Wednesday, January 28, 2015

On "wanting one" of Anything

I'm aware today of how much we walk around in our lives (we being the universal) "wanting one" of any number of things.

In a brief scan of Facebook today I saw many posts with photos and the main comment: I want one.

I was especially perturbed by the photos of various animals that were posted along with that simple statement: a unique species of bat, a miniature donkey, a hedgehog, an armadillo, and a huge draft horse.

Anyone who knows me knows what I'm about to write. An animal is not a thing to want. An animal is a fellow living being who shares the earth with us and any wild animal not needing protection belongs exactly there - in the wild. Domesticated animals are not things to want either. The miniature donkey is going to need hooves trimmed and diet monitored and exercise and a friend of like species with which to spend all the hours you aren't out there with him/her. The huge draft horse is likely to require extra cost when it comes to getting hooves trimmed and teeth done as well as more food to eat and exercise and a friend as well.

Bringing an animal into our families is a huge decision.

But let's move beyond "wanting one" with regards to animals.

What about wanting one of actual things? Cars, houses, purses, shoes, cameras, mugs, hats, phones.

What do we really mean when we say "I want one?"

A few days ago I saw a Moomin mug on Twitter and I became completely obsessed with the idea of having one. I not only spent an hour shopping online, I purchased the one I found that I loved best. It arrived two days ago and it made me very happy. Every mug of coffee and tea I've had since I've had in my new Moomin mug and it brings me joy. And I will add that my old favorite and still dear to me mug is cracked in many places and on occasion leaks through the biggest crack. So, this was not an indulgent purchase. But the impulse to "want one" was strong and it prevailed.

One thing I try to do and I intend to do more of this year is to stop myself every time I "want one" of anything. I'll stop and look around my house and the farm and I'll make a little catalogue of all the marvelous things that are already here. Do I really need that new thing I've spotted? Can I without reservation make the commitment of time and energy and "as long as we both shall live" that it takes to care for another living being? 

My life is full. I have a big family when you count up all the humans and horses and pony and donkeys and Corgis and kit-meows. My family brings me love and joy on a moment-by-moment basis. The work it takes to keep us all fed and watered and happy is also huge. 

I have a lot of stuff. Some of it brings me joy each day. Some brings me joy when I remember to stop and look at it. Some of that stuff is here only because it has been here so long I no longer consider its usefulness or its beauty. Before I add to that catalogue, I will think twice.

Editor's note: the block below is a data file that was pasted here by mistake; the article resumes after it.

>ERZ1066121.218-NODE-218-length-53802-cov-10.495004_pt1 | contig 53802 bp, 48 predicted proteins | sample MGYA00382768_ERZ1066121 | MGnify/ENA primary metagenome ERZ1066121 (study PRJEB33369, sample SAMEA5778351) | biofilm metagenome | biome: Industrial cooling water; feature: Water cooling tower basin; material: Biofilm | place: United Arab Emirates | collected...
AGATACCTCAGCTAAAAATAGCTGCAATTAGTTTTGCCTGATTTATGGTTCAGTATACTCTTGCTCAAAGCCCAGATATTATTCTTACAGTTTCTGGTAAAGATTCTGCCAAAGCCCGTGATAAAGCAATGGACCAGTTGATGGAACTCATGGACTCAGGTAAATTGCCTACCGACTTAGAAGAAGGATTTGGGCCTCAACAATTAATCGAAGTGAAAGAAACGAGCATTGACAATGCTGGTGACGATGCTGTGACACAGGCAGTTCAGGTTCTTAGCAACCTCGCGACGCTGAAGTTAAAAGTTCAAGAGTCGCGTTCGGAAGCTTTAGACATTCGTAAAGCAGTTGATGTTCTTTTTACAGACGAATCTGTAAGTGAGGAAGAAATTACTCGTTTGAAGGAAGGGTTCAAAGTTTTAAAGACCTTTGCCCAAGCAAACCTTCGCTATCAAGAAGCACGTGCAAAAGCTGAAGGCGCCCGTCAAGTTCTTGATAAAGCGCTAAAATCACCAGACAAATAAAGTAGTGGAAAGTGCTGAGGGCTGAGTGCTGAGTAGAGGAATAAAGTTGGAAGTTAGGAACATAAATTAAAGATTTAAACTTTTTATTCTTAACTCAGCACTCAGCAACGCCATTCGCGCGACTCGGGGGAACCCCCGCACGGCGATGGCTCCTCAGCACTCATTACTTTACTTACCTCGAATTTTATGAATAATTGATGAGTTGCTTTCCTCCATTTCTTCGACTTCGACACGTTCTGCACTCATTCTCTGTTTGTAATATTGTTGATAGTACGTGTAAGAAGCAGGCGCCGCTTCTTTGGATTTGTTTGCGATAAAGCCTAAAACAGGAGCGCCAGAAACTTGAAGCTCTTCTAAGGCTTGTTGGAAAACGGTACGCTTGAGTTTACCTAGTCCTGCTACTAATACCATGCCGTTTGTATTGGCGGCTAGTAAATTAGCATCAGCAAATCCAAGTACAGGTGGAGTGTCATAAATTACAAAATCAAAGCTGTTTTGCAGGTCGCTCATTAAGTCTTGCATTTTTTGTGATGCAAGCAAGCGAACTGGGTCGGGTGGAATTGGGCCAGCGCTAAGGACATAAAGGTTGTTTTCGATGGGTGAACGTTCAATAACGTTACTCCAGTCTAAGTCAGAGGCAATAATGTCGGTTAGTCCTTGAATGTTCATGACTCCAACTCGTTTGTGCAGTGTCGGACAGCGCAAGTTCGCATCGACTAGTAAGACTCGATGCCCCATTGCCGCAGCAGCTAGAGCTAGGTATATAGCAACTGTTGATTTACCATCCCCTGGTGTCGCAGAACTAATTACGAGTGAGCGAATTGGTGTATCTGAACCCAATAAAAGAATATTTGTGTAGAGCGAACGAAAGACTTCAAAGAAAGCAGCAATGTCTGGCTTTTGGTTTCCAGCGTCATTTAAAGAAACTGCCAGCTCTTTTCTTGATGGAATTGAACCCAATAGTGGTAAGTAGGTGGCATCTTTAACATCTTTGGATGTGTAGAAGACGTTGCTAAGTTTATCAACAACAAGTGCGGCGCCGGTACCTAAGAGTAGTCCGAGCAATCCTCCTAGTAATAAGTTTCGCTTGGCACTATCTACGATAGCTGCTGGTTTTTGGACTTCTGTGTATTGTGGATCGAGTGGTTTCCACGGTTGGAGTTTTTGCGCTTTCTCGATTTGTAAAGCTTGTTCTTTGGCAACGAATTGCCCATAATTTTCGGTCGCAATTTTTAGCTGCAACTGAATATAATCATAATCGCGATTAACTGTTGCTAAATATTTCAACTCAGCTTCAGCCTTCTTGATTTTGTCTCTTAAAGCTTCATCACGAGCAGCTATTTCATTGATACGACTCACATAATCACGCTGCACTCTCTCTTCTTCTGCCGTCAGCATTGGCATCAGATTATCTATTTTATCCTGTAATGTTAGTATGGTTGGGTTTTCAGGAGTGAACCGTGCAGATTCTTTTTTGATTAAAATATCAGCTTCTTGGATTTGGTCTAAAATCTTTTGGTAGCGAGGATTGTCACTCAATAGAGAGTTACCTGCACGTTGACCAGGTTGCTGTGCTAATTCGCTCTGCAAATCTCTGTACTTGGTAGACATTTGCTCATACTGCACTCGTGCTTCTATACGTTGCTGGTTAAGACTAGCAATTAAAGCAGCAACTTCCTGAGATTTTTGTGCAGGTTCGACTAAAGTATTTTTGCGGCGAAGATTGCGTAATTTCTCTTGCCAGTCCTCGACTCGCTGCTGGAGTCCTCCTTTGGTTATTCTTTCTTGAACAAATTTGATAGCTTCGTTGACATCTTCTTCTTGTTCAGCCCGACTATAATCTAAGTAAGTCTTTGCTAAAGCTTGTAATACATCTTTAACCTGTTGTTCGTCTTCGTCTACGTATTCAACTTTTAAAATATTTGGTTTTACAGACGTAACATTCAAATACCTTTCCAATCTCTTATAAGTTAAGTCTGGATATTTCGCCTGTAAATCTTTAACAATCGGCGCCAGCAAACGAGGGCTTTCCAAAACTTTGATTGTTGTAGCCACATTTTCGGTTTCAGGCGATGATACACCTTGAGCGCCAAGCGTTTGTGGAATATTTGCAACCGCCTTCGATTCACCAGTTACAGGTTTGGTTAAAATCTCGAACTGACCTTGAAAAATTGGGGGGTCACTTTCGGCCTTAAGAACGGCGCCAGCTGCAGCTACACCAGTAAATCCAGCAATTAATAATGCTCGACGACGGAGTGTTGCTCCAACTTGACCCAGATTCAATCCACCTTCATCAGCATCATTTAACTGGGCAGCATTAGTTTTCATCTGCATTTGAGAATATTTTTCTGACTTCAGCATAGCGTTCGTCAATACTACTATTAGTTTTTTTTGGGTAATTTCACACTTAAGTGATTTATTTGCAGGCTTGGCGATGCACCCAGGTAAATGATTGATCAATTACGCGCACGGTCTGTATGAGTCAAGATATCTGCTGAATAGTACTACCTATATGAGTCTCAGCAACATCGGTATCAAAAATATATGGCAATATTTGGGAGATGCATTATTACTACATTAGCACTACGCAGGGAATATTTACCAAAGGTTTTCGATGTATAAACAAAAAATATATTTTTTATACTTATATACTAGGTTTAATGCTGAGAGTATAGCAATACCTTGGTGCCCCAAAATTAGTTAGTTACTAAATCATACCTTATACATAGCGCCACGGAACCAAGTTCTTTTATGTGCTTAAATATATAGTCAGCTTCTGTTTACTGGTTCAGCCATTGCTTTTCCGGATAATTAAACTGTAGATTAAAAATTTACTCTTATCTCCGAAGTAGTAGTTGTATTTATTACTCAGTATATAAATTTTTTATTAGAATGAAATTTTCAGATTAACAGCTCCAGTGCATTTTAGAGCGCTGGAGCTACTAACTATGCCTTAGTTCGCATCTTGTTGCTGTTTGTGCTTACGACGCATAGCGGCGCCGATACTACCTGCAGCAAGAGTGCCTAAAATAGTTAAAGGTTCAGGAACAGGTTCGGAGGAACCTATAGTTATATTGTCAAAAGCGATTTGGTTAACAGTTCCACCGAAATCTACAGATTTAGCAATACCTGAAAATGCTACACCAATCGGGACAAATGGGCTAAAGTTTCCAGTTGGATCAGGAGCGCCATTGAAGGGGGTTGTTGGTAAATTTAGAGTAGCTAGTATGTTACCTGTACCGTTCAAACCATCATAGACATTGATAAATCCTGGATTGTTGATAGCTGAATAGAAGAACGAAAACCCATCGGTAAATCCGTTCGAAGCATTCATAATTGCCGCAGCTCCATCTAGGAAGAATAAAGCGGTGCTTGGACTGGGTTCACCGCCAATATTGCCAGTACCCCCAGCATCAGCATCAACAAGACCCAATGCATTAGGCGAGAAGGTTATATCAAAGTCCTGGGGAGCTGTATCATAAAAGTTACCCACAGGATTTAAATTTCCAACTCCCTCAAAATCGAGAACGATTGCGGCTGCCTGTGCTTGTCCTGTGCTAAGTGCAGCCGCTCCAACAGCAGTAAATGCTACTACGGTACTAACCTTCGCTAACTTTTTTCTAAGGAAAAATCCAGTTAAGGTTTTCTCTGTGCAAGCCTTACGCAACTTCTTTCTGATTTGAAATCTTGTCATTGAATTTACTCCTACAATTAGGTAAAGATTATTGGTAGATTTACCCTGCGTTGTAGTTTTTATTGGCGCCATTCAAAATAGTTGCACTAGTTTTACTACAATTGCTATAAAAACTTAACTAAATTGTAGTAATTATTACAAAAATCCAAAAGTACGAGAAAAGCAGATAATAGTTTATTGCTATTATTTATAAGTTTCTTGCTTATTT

And no, I'm not saying never to indulge oneself. Because I did, just last week, and right this second I am getting ready to enjoy a cup of tea in my new mug. 

Monday, January 19, 2015

On First Drafts of Anything

Today on social media I'm seeing references to "shitty first drafts" and "bad" first drafts, and reading comments about how hard and awful it is to drag oneself to the computer to write these terrible documents. 

I want to offer an alternate view.

Maybe a first draft - of a book, a story, a poem, or a song or a painting or a sketch, or a new dish one is cooking, or the first ride after a month out of the saddle, or the first time one is repairing the grout around the kitchen sink - maybe these first efforts of anything could be seen for what they actually are. Beginnings. Adventures. Opportunities.

The first draft of a book is the one where the writer has the most freedom. The time when the writing can soar and dive and play and experiment. When no one judges it or expects it to be cohesive and polished. It's a time when the writer is on the prow of the boat crashing through waves, feeling the wind on her face, not worrying about the finer points of the thing but simply enjoying that wild ride.

Yesterday I got on Keil Bay for the first time in two weeks. There was target shooting going on nearby and many frightened deer in the woods. The Big Bay was on high alert. The ride consisted of me reassuring him, giving him things to do that helped release the adrenalin (serpentines, figure 8s, shoulder-in, lots of walk-trot transitions), and allowing him to circle back to the barn-side of the arena where the rest of the herd was gathered. Was it the best ride we've ever had? No. Was it a bad ride because we didn't have total harmony? No. What it was: the ride that got us back in the groove after some bad weather and a busy schedule. A ride that proved we can work through some anxiety and end up stretching and relaxing. 

We must give ourselves permission to be imperfect.

That doesn't mean we have to name the first doing of a thing "shitty" or bad. 

Why not give it a more positive spin?

First efforts are proof that we're moving and shifting and trying and working. A first draft is a beautiful thing because it represents movement and intention and belief that what we're doing is worthwhile to do.

What we call a thing has a lot of power. It colors our perspective.

Try reframing that "shitty" or "bad" name to something more powerful. The first draft of a new book could be something magical happening, a place where ideas catch fire and illuminate our creative selves. Try viewing that first ride after time off as time with your horse where you learn something new, where you offer softness and maybe get it back again, something to celebrate, a victory. 

Do it and come back and tell me if anything changes.